PDRMIP investigates the role of various drivers of climate change for mean and extreme precipitation changes, based on multiple climate model output and energy budget analyses.

    As the global temperature increases with changing climate, precipitation rates and patterns are affected through a wide range of physical mechanisms. The globally averaged intensity of extreme precipitation also changes more rapidly than the globally averaged precipitation rate. While some aspects of the regional variation in precipitation predicted by climate models appear robust, there is still a large degree of inter-model differences unaccounted for. Individual drivers of climate change initially alter the energy budget of the atmosphere leading to distinct rapid adjustments involving changes in precipitation. Differences in how these rapid adjustment processes manifest themselves within models are likely to explain a large fraction of the present model spread and needs better quantifications to improve precipitation predictions. Here, we introduce the Precipitation Driver and Response Model Intercomparison Project (PDRMIP), where a set of idealized experiments designed to understand the role of different climate forcing mechanisms were performed by a large set of climate models. PDRMIP focuses on understanding how precipitation changes relating to rapid adjustments and slower responses to climate forcings are represented across models. Initial results show that rapid adjustments account for large regional differences in hydrological sensitivity across multiple drivers. The PDRMIP results are expected to dramatically improve our understanding of the causes of the present diversity in future climate projections.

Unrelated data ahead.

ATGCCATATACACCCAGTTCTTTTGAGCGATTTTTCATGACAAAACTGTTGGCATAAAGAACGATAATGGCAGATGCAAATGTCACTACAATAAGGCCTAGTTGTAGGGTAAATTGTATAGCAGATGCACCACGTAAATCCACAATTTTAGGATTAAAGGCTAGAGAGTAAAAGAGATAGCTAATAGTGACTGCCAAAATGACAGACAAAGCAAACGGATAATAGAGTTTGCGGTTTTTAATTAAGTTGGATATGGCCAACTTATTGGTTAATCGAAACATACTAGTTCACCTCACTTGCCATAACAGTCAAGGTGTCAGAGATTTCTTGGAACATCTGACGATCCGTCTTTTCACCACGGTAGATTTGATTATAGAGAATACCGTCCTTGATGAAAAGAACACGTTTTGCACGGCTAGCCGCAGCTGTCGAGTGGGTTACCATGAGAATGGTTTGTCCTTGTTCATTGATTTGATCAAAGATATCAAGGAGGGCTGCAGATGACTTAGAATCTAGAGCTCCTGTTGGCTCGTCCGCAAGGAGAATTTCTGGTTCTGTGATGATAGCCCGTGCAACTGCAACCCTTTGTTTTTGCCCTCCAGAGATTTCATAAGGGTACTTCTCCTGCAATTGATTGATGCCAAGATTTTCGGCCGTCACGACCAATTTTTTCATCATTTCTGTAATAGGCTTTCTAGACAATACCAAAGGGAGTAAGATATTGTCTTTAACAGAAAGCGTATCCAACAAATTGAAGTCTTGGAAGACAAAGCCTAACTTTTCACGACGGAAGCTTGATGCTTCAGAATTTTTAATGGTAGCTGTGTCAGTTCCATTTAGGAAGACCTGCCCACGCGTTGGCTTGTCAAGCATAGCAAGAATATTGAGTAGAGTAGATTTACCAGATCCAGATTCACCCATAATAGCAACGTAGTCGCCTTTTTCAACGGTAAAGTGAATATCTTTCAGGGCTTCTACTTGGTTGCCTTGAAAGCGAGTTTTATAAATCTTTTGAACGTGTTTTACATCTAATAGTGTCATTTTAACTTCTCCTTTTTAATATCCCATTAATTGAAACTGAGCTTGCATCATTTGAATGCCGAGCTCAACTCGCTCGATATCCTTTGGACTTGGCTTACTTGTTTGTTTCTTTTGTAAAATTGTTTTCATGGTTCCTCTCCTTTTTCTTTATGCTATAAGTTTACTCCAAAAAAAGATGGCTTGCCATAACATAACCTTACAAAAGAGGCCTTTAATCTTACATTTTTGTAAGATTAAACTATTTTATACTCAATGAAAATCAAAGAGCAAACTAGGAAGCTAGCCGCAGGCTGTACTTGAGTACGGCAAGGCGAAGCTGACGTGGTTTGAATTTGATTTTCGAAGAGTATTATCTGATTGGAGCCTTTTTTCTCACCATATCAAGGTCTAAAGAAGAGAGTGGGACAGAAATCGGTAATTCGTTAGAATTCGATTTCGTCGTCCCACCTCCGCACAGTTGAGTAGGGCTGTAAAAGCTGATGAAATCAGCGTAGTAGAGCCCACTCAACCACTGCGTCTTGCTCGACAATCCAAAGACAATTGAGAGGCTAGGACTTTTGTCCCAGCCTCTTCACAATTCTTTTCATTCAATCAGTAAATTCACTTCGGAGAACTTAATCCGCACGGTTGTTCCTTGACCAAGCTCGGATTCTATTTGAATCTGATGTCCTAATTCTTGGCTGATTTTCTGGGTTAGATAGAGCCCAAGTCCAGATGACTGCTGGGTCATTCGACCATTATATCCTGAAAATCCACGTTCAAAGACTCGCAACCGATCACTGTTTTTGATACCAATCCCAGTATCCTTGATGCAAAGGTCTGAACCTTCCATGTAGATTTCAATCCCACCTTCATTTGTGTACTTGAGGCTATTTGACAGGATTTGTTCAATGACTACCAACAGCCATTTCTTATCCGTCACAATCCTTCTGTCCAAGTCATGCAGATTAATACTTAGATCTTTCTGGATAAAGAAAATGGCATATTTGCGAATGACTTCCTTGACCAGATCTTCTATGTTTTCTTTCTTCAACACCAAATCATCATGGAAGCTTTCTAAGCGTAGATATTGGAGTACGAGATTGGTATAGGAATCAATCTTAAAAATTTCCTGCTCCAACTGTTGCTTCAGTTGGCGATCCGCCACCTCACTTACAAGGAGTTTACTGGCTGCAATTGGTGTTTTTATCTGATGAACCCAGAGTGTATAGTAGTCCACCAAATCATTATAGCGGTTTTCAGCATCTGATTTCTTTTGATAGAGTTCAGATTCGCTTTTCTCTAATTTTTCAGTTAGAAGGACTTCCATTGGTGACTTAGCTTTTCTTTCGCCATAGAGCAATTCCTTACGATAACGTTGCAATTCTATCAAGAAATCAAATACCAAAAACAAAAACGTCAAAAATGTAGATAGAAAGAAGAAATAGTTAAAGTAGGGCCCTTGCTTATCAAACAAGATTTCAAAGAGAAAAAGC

• Source Publication: Climatic Change, 136, 3, 571–586, doi:10.1007/s10584-016-1632-2 Authors: Najafi, M.R., F.W. Zwiers and N.P. Gillett Publication Date: Aug 2016

    While it is generally accepted that the observed reduction of the Northern Hemisphere spring snow cover extent (SCE) is linked to warming of the climate system caused by human induced greenhouse gas emissions, it has been difficult to robustly quantify the anthropogenic contribution to the observed change. This study addresses the challenge by undertaking a formal detection and attribution analysis of SCE changes based on several observational datasets with different structural characteristics, in order to account for the substantial observational uncertainty. The datasets considered include a blended in situ-satellite dataset extending from 1923 to 2012 (Brown), the National Oceanic and Atmospheric Administration (NOAA) snow chart Climate Data Record for 1968–2012, the Global Land Data Assimilation System version 2.0 (GLDAS-2 Noah) reanalysis for 1951–2010, and the NOAA 20th-century reanalysis, version 2 (20CR2) covering 1948–2012. We analyse observed early spring (March-April) and late spring (May-June) NH SCE extent changes in these datasets using climate simulations of the responses to anthropogenic and natural forcings combined (ALL) and to natural forcings alone (NAT) from the Coupled Model Intercomparison Project Phase 5 (CMIP5). The ALL-forcing response is detected in all of the observed records, indicating that observed changes are inconsistent with internal variability. The analysis also shows that the ALL-forcing simulations substantially underestimate the observed changes as recorded in the Brown and NOAA datasets, but that they are more consistent with changes seen in the GLDAS and 20CR2 reanalyses. A two-signal analysis of the GLDAS data is able to detect the influence of the anthropogenic component of the observed SCE changes separately from the effect of natural forcing. Despite dataset and modelling uncertainty, these results, together with the understanding of the causes of observed warming over the past century, provide substantial evidence of a human contribution to the observed decline in Northern Hemisphere spring snow cover extent.